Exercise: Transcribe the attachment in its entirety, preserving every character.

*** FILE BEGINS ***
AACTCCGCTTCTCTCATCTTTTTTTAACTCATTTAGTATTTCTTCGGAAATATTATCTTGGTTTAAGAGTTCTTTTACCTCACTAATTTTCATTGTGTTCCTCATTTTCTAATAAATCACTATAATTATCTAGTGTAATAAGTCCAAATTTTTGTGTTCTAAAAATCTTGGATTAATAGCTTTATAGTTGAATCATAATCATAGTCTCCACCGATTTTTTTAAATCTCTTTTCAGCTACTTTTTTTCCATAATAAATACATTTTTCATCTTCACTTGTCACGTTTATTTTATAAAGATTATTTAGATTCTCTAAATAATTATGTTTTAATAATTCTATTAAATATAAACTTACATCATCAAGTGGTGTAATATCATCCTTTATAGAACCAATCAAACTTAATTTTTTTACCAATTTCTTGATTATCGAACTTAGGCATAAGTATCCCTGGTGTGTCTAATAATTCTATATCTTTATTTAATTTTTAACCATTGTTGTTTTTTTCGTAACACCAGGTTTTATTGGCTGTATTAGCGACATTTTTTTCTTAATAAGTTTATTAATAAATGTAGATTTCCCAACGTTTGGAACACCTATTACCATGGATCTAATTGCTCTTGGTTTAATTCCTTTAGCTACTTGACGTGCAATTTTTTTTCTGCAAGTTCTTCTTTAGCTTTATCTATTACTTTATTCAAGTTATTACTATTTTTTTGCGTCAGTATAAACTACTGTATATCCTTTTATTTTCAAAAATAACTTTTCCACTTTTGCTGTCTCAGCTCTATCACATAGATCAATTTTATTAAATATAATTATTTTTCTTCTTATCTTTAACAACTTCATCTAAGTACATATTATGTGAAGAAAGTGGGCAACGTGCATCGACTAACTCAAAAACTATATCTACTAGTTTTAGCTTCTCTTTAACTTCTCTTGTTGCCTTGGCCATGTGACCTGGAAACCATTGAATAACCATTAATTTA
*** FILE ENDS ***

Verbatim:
AACTCCGCTTCTCTCATCTTTTTTTAACTCATTTAGTATTTCTTCGGAAATATTATCTTGGTTTAAGAGTTCTTTTACCTCACTAATTTTCATTGTGTTCCTCATTTTCTAATAAATCACTATAATTATCTAGTGTAATAAGTCCAAATTTTTGTGTTCTAAAAATCTTGGATTAATAGCTTTATAGTTGAATCATAATCATAGTCTCCACCGATTTTTTTAAATCTCTTTTCAGCTACTTTTTTTCCATAATAAATACATTTTTCATCTTCACTTGTCACGTTTATTTTATAAAGATTATTTAGATTCTCTAAATAATTATGTTTTAATAATTCTATTAAATATAAACTTACATCATCAAGTGGTGTAATATCATCCTTTATAGAACCAATCAAACTTAATTTTTTTACCAATTTCTTGATTATCGAACTTAGGCATAAGTATCCCTGGTGTGTCTAATAATTCTATATCTTTATTTAATTTTTAACCATTGTTGTTTTTTTCGTAACACCAGGTTTTATTGGCTGTATTAGCGACATTTTTTTCTTAATAAGTTTATTAATAAATGTAGATTTCCCAACGTTTGGAACACCTATTACCATGGATCTAATTGCTCTTGGTTTAATTCCTTTAGCTACTTGACGTGCAATTTTTTTTCTGCAAGTTCTTCTTTAGCTTTATCTATTACTTTATTCAAGTTATTACTATTTTTTTGCGTCAGTATAAACTACTGTATATCCTTTTATTTTCAAAAATAACTTTTCCACTTTTGCTGTCTCAGCTCTATCACATAGATCAATTTTATTAAATATAATTATTTTTCTTCTTATCTTTAACAACTTCATCTAAGTACATATTATGTGAAGAAAGTGGGCAACGTGCATCGACTAACTCAAAAACTATATCTACTAGTTTTAGCTTCTCTTTAACTTCTCTTGTTGCCTTGGCCATGTGACCTGGAAACCATTGAATAACCATTAATTTA